Skip to comments.Mystery of Anglo-Saxon teen buried in bed with gold cross
Posted on 03/16/2012 11:46:01 AM PDT by SunkenCiv
One of the earliest Anglo-Saxon Christian burial sites in Britain has been discovered in a village outside Cambridge. The grave of a teenage girl from the mid 7th century AD has an extraordinary combination of two extremely rare finds: a 'bed burial' and an early Christian artefact in the form of a stunning gold and garnet cross.
The girl, aged around 16, was buried on an ornamental bed -- a very limited Anglo-Saxon practice of the mid to later 7th century -- with a pectoral Christian cross on her chest, that had probably been sewn onto her clothing. Fashioned from gold and intricately set with cut garnets, only the fifth of its kind ever to be found, the artefact dates this grave to the very early years of the English Church, probably between 650 and 680 AD.
In 597 AD, the pope dispatched St Augustine to England on a mission to convert the pagan Anglo-Saxon kings; a process that was not completed for many decades. Using the latest scientific techniques to analyse this exceptional find could result in a greater understanding of this pivotal period in British history, and the spread of Christianity in eastern England in the Anglo-Saxon period.
To be buried in this elaborate way with such a valuable artefact tells us that this girl was undoubtedly high status, probably nobility or even royalty.
Was this teenage girl an early Christian convert, a standard-bearer for the new God? "Christian conversion began at the top and percolated down," says Dr Sam Lucy, a specialist in Anglo-Saxon burial from Newnham College, Cambridge.
(Excerpt) Read more at pasthorizonspr.com ...
Stunning. The find and the cross!
Looks like an early version of this:
They did some fine work, or had the cash to pay for fine work.
Grief fills the room up of my absent child,
Lies in his bed, walks up and down with me,
Puts on his pretty looks, repeats his words,
Remembers me of all his gracious parts,
Stuffs out his vacant garments with his form.
Constance in King John (William Shakespeare)
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Thanks Lauren BaRecall. Used a different source, better photos. :')
Don’t remove the cross. She might be a vampire.
Other images and details here:
A fascinating find.
-—the very early years of the English Church, probably between 650 and 680 AD-—
1360 years was a pretty good run.
It`s a Maltese Cross 500 years before its time.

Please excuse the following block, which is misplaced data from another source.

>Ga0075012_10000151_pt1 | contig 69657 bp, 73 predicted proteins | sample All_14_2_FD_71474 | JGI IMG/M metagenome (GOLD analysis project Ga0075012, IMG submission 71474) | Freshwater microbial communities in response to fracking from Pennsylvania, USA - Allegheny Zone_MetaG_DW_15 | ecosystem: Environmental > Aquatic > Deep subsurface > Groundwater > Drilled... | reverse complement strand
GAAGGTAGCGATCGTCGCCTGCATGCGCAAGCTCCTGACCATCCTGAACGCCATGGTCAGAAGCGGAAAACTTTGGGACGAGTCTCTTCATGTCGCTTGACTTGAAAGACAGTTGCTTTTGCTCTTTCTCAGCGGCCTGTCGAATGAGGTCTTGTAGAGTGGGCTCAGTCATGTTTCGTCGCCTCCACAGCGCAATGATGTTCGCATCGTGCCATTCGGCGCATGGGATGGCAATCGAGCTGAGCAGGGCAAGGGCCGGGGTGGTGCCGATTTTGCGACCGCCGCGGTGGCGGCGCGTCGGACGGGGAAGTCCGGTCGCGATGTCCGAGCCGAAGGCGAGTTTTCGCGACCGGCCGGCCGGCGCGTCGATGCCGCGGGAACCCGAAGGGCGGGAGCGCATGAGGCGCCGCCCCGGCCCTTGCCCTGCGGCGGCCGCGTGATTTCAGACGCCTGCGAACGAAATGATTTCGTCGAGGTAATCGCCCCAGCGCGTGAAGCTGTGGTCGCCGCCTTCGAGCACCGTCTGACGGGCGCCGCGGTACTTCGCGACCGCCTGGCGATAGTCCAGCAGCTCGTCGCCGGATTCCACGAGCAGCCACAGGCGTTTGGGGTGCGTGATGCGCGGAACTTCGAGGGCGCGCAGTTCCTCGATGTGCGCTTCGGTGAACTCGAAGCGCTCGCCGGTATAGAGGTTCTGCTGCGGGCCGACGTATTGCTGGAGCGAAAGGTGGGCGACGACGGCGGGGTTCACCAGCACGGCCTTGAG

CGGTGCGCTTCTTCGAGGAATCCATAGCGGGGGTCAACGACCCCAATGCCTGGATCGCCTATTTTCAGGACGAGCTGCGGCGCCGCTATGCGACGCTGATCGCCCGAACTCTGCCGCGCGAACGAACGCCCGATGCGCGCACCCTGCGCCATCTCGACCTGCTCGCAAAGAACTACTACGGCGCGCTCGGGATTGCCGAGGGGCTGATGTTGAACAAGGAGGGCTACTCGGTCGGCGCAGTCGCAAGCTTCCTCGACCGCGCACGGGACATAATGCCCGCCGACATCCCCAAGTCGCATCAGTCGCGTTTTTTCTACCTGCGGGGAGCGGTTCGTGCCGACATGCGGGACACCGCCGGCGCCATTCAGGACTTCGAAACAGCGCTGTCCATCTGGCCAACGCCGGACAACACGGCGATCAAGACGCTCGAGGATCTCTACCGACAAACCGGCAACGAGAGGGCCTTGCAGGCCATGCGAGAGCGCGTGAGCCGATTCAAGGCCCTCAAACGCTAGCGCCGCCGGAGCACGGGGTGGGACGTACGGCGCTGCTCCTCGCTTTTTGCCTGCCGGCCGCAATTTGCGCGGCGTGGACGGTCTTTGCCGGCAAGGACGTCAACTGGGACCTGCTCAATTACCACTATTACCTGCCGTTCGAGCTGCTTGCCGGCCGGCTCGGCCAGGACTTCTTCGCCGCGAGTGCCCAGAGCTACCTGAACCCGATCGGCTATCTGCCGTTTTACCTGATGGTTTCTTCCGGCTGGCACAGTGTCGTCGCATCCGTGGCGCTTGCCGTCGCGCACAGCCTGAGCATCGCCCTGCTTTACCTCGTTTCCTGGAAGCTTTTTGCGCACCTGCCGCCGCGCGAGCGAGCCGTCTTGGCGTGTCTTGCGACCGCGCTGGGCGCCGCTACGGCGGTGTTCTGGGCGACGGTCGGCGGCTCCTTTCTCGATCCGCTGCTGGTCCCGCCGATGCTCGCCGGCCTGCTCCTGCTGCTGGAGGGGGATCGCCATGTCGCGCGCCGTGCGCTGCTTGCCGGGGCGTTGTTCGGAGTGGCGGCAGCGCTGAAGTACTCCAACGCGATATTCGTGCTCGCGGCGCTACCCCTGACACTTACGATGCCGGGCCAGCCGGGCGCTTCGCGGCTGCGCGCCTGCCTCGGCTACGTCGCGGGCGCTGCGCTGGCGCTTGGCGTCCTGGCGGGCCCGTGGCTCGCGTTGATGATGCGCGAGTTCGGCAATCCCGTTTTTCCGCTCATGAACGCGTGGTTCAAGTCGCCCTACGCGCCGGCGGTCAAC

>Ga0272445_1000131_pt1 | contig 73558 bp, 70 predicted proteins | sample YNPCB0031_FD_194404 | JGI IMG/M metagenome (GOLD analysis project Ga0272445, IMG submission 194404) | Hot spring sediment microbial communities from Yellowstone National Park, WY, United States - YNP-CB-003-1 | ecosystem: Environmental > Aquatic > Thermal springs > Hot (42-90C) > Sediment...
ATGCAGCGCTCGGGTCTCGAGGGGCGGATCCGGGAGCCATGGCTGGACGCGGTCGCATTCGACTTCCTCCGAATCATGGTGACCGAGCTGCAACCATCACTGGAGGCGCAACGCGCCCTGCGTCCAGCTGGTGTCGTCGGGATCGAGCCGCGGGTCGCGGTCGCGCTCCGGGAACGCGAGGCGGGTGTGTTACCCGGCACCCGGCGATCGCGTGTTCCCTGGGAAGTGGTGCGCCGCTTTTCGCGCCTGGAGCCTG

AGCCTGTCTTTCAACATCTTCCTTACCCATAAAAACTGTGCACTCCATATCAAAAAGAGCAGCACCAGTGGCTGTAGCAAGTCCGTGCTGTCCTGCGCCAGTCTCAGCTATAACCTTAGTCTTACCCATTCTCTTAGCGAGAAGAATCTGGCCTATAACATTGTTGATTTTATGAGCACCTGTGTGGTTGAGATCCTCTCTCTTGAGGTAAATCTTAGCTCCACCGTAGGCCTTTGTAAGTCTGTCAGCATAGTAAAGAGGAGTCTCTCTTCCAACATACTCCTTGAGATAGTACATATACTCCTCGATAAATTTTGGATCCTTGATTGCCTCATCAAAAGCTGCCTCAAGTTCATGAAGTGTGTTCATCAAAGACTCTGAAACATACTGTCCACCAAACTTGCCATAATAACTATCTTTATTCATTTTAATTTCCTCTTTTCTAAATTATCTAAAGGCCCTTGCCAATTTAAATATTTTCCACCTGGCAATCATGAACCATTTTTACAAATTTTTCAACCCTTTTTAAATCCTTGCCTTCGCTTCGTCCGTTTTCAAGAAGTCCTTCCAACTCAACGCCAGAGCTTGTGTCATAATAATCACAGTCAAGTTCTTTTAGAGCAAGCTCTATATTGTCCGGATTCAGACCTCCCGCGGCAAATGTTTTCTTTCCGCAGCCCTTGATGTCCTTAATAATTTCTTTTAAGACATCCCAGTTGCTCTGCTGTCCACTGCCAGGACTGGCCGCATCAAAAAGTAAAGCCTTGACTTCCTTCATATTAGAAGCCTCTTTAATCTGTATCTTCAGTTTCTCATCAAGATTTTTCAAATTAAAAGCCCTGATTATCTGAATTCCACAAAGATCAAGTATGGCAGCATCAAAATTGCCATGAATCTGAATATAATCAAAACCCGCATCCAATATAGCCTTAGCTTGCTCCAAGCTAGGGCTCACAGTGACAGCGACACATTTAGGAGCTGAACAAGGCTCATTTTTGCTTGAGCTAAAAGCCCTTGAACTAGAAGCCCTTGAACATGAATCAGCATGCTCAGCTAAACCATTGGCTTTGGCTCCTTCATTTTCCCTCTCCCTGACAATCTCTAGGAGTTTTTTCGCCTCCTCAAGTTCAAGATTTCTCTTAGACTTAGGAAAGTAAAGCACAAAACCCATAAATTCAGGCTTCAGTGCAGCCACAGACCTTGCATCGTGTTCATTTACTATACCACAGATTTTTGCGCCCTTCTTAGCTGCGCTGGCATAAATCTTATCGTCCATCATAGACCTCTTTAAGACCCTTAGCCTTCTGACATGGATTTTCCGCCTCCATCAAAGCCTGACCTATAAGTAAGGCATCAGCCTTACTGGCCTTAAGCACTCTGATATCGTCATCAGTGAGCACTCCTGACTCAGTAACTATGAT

He put a lot of himself into his work. In Hamlet, I think he is reflected best in Horatio rather than in the Prince himself.
Someday they will dig up your grave and wonder what your life was like.
Thre is a``C`` at the right top of the bottom cross segnment on the back side, & an ``E`` at the left segment of the right part of the cross where it joins the middle circle.
C = Christus?
E = ?
``E`` = Etiam?
``The history of the reformation of the Church of England` - Google Books Result
Gilbert Burnet, Edward Nares, Nicholas Pocock - 1679 - 864 pages
``CHRISTUS ETIAM instituendo Sacramentum hoc Corporis & Sanguinis siii,inquir
,Hocquo- tiescunq} facitis, facite in raeam commemorationem``...
Also what looks like a five-pointed star and a crux ansata on the top cross segment, tilted at roughly the same angle as that C.
Yes could be correct-
13 x 4 garnets = 52 weeks in a year
10 garnets in circle = 10
gold balls 7 x 4 = 28
7 balls = 7 days in a week
4 weeks in a month?
Could be an OMEGA Gk. letter directly opposite the ``E`` on the left side back on the circle joint?
I don’t see the omega, but the numbers are interesting. The seven-day week is essentially religious, being derived from the Genesis account of the Six Days of Creation and the Sabbath day of rest.
You might want a reminder of which day Sunday comes around, if you don’t have printed calendars, computers, or newspapers to tell you what day of the week it is.
Could be ``J`` directly above the ``C`` and at the bottom rt. of the top segment?
English Church? In those years, it would be the Roman Catholic Church. Imagine being converted by St. Augustine, or his emmisary!
One of the most humorous books I have ever read is David Macaulay’s Motel of the Mysteries.
Please freepmail me if you want on/off this list
That sounds hilarious
You’re welcome! And that’s ok - I’m going to have fun exploring all those links later. :-)
I’m surprised that her skull (and teeth) survived in such good shape.
The first Council of Arles was held in 314, bishops from the western part of the empire including three from Britain attended.
If the church did not exist in England before Augustine who were they?
The early English church was essentially wiped out by the various pagan invaders, of whom the Anglo-Saxons were merely the most prominent.
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